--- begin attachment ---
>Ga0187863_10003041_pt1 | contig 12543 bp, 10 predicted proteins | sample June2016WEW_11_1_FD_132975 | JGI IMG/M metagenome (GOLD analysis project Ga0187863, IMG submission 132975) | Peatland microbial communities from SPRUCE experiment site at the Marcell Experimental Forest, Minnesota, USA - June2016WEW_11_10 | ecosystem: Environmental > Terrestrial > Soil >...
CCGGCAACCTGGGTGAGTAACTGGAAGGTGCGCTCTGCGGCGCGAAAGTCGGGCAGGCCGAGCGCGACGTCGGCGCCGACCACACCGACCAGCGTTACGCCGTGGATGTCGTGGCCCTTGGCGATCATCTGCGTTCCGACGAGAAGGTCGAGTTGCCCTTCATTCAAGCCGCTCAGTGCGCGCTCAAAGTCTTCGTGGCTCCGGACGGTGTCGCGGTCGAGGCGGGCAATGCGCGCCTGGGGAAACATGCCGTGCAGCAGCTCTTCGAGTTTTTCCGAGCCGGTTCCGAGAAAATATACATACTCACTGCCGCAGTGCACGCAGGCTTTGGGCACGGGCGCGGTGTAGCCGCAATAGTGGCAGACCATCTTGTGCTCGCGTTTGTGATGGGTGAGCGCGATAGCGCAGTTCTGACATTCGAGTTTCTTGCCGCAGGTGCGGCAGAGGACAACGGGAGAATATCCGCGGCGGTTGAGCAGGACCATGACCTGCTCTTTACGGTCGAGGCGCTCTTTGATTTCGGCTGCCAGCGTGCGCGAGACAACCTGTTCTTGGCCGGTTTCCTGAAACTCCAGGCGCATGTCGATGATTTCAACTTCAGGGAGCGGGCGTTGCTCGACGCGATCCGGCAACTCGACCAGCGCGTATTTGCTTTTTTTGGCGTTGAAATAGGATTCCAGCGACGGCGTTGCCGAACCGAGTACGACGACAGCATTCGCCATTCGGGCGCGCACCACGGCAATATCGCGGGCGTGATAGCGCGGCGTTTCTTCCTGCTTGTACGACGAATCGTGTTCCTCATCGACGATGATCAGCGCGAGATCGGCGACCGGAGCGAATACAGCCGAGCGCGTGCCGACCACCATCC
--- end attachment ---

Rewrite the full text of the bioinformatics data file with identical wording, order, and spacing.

>Ga0187863_10003041_pt1 | contig 12543 bp, 10 predicted proteins | sample June2016WEW_11_1_FD_132975 | JGI IMG/M metagenome (GOLD analysis project Ga0187863, IMG submission 132975) | Peatland microbial communities from SPRUCE experiment site at the Marcell Experimental Forest, Minnesota, USA - June2016WEW_11_10 | ecosystem: Environmental > Terrestrial > Soil >...
CCGGCAACCTGGGTGAGTAACTGGAAGGTGCGCTCTGCGGCGCGAAAGTCGGGCAGGCCGAGCGCGACGTCGGCGCCGACCACACCGACCAGCGTTACGCCGTGGATGTCGTGGCCCTTGGCGATCATCTGCGTTCCGACGAGAAGGTCGAGTTGCCCTTCATTCAAGCCGCTCAGTGCGCGCTCAAAGTCTTCGTGGCTCCGGACGGTGTCGCGGTCGAGGCGGGCAATGCGCGCCTGGGGAAACATGCCGTGCAGCAGCTCTTCGAGTTTTTCCGAGCCGGTTCCGAGAAAATATACATACTCACTGCCGCAGTGCACGCAGGCTTTGGGCACGGGCGCGGTGTAGCCGCAATAGTGGCAGACCATCTTGTGCTCGCGTTTGTGATGGGTGAGCGCGATAGCGCAGTTCTGACATTCGAGTTTCTTGCCGCAGGTGCGGCAGAGGACAACGGGAGAATATCCGCGGCGGTTGAGCAGGACCATGACCTGCTCTTTACGGTCGAGGCGCTCTTTGATTTCGGCTGCCAGCGTGCGCGAGACAACCTGTTCTTGGCCGGTTTCCTGAAACTCCAGGCGCATGTCGATGATTTCAACTTCAGGGAGCGGGCGTTGCTCGACGCGATCCGGCAACTCGACCAGCGCGTATTTGCTTTTTTTGGCGTTGAAATAGGATTCCAGCGACGGCGTTGCCGAACCGAGTACGACGACAGCATTCGCCATTCGGGCGCGCACCACGGCAATATCGCGGGCGTGATAGCGCGGCGTTTCTTCCTGCTTGTACGACGAATCGTGTTCCTCATCGACGATGATCAGCGCGAGATCGGCGACCGGAGCGAATACAGCCGAGCGCGTGCCGACCACCATCC